I’ve mentioned previously that in a previous career, I had responsibility for a large amount of currency and coin for a very large bank (you might even say a banker’s bank). While currency was the cool side (stacks and stacks of hundred dollar bills), coin was the pain.
Coin is nothing more than a necessary evil. Yes, to all you collectors it might be interesting, but from a commerce perspective it is a pretty costly endeavor.
Coin is heavy (a bag of quarters weighs 25 pounds). It is dirty (they spend time in sweaty pants pockets, spend time on the ground, roll through the machinery of vending machines). It has to be protected in vaults and armored cars. All that makes it costly. Every banking day retailers receive rolls of coin from their bank via armored cars. Those rolls are broken down in teller drawers and given as change. That change is carried home and over time is often kept in jars and other containers until the owner decides to take care of it. The coin is then deposited (often in one of those machines at the grocery store). That coin is collected by an armored car and delivered to their bank. It is then sorted, counted and rolled. Often that bank has too much coin so it is deposited at the Federal Reserve, where that retailer’s bank gets its coin from.
The easy coin to pick on is the penny. As I am sure you’ve heard, it costs the US Mint more than 1 cent to produce a penny. Add on the cost of distribution (shipment from one of the two Mint locations to a Federal Reserve office and later delivery to a commercial bank and ultimately to a customer) and it is really a costly thing. Pennies must be put into bags or rolled. They must be counted in retailer drawers. They must be carted around in pockets and purses. All that for something with very little value in itself. The abolition of the penny is a simple no-brainer (unless you are a mining company that deals in the raw materials that go into a penny).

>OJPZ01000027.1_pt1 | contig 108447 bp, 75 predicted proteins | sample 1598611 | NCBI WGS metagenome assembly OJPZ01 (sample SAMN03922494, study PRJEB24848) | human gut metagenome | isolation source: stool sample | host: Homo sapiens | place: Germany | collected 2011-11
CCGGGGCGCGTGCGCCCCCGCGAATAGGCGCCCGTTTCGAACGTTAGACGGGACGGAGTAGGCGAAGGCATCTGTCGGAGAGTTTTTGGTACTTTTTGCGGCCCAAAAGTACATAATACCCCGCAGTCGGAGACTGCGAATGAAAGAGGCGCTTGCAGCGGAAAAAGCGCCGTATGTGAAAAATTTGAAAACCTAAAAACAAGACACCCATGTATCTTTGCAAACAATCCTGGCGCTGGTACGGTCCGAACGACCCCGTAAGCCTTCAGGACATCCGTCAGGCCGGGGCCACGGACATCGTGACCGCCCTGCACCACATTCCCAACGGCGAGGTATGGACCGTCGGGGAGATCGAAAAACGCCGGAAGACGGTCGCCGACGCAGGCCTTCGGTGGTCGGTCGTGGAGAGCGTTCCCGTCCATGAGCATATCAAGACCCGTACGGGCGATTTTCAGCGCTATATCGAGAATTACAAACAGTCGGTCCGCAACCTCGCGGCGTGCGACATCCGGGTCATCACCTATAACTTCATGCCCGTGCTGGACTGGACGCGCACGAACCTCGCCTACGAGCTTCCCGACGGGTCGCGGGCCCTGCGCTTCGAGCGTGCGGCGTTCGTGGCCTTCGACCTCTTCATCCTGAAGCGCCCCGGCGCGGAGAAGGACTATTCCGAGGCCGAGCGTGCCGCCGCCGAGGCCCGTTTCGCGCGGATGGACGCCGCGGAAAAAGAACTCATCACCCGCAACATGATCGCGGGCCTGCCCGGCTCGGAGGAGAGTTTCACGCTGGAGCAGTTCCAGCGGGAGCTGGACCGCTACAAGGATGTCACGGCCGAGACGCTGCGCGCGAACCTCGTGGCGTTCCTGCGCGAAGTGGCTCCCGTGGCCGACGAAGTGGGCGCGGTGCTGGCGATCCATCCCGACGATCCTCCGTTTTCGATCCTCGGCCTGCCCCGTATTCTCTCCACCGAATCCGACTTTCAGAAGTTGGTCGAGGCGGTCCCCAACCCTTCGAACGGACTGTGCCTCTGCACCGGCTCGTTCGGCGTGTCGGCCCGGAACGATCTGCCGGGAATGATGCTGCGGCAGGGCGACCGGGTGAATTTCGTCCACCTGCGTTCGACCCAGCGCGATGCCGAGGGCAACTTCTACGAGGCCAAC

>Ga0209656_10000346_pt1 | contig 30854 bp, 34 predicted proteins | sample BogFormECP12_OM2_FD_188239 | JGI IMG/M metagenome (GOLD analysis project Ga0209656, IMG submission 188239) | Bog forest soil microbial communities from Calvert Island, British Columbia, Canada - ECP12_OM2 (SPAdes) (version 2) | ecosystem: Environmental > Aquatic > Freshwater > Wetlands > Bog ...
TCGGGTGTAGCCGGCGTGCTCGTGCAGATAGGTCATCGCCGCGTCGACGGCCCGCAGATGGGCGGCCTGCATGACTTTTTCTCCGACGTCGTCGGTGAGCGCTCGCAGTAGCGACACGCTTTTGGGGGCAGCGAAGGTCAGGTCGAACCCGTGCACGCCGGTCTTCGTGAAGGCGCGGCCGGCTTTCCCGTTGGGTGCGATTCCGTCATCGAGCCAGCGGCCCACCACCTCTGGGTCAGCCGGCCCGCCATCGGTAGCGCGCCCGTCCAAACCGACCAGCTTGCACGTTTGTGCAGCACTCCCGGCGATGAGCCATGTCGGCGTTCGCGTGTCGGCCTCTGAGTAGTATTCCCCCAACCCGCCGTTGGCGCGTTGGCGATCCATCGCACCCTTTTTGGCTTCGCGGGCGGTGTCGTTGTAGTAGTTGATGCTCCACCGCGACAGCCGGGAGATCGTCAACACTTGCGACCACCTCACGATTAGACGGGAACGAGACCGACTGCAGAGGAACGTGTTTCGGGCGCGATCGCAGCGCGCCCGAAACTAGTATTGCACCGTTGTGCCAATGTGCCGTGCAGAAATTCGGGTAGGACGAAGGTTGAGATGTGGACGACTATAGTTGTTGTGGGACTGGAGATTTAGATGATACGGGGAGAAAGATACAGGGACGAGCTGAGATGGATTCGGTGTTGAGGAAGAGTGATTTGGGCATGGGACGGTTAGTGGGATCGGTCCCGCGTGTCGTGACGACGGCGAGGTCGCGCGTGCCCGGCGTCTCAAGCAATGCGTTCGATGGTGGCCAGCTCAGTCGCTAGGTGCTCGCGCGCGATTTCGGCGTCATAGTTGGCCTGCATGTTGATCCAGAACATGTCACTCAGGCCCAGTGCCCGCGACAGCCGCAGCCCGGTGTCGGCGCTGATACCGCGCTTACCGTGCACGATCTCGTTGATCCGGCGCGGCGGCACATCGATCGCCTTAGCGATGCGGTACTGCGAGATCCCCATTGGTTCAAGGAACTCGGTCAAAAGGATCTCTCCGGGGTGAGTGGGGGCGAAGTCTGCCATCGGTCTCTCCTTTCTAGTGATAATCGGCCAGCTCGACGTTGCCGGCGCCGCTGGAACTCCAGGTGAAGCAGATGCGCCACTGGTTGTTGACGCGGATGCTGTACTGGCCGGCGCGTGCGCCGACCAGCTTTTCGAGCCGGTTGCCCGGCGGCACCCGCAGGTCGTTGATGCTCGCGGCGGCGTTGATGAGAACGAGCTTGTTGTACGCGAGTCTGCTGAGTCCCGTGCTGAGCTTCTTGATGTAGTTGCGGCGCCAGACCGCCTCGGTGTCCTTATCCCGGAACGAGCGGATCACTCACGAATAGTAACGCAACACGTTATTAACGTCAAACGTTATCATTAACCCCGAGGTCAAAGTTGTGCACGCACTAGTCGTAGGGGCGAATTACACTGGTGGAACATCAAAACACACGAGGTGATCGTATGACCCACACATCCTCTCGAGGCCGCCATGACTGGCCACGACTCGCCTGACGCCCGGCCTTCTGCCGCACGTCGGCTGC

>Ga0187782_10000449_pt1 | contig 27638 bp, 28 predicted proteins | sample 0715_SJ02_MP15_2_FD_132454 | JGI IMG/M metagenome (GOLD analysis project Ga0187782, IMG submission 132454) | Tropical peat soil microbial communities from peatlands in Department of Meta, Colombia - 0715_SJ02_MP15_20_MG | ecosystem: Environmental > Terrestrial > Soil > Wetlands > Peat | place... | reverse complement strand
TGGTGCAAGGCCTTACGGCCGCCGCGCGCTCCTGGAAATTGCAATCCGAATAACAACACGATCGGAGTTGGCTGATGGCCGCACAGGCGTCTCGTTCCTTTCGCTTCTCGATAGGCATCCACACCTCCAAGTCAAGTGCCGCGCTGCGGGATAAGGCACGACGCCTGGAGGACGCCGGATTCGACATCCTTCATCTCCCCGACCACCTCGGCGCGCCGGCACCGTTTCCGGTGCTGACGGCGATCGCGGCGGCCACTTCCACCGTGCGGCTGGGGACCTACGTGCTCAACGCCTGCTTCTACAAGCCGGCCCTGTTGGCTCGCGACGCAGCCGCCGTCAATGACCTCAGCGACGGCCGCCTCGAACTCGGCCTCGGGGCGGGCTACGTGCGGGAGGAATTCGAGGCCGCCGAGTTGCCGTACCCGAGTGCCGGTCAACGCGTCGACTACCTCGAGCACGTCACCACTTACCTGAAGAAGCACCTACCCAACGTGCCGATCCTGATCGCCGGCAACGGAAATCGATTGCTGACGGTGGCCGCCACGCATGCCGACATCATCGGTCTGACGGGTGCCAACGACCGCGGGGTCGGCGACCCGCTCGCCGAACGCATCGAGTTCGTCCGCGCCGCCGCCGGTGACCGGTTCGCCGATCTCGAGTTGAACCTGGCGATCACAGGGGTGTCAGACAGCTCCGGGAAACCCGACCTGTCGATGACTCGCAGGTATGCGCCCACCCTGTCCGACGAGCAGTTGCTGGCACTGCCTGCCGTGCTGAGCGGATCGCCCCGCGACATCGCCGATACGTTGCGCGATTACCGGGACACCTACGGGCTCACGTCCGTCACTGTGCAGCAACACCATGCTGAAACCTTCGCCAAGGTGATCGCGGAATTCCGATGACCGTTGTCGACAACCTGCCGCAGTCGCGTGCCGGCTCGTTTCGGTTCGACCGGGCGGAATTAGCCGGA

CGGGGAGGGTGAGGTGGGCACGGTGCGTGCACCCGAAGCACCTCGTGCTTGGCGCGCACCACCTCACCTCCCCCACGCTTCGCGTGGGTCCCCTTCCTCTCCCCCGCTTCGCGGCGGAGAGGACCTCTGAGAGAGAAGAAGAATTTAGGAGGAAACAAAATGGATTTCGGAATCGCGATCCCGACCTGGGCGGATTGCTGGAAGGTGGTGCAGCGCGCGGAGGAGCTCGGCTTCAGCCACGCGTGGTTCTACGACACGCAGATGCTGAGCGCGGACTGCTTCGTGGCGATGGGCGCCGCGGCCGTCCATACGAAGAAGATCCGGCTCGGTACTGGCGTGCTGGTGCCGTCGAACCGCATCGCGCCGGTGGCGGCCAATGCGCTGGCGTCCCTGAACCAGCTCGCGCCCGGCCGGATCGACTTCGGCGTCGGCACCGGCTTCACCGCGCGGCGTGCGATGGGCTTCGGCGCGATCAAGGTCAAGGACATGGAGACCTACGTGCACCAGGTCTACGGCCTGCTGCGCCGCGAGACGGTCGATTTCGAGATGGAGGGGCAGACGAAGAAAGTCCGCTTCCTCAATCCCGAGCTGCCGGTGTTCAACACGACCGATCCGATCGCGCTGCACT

The other whipping boy of the coin world are all of the “special” coins that the Mint has produced over the last 15 years. When is a quarter not a quarter? When it is that one state quarter you wanted to collect….or nickel….or penny. Too often people collecting those coins would get a roll of that coin from their bank, collect a few from the roll and then treat the rest like any other coin. The net effect is a dramatic growth of coin that no one wants (because they only want the next quarter coming out).
I know, more than you ever wanted to know about coin, but think of it as my therapy!
Unlike the penny, there is no call to abolish this dish.
Only 3 ingredients. Yes. 3.
Chicken in dish, coated with mustard and topped with french fried onions.
The tangy mustard and crispy onions make this perfect!
Prep Time: 15 Min | Cook Time: 1 Hr | Servings: 4 servings
4 skinless, boneless chicken breasts
1 cup prepared mustard
1 (6 ounce) can French-fried onions
Preheat oven to 375 degrees F (190 degrees C).
Place mustard in a shallow dish or bowl; place onions in a second shallow dish or bowl. Dredge chicken in mustard to coat both sides, then dredge in onions. Place coated chicken in a lightly greased 9×13 inch baking dish.
Bake at 375 degrees F (190 degrees C) for 50 to 60 minutes or until chicken is cooked through and juices run clear.
Nutritional Info: Amount Per Serving Calories: 442 | Total Fat: 25g | Cholesterol: 68mg Powered by ESHA Nutrient Database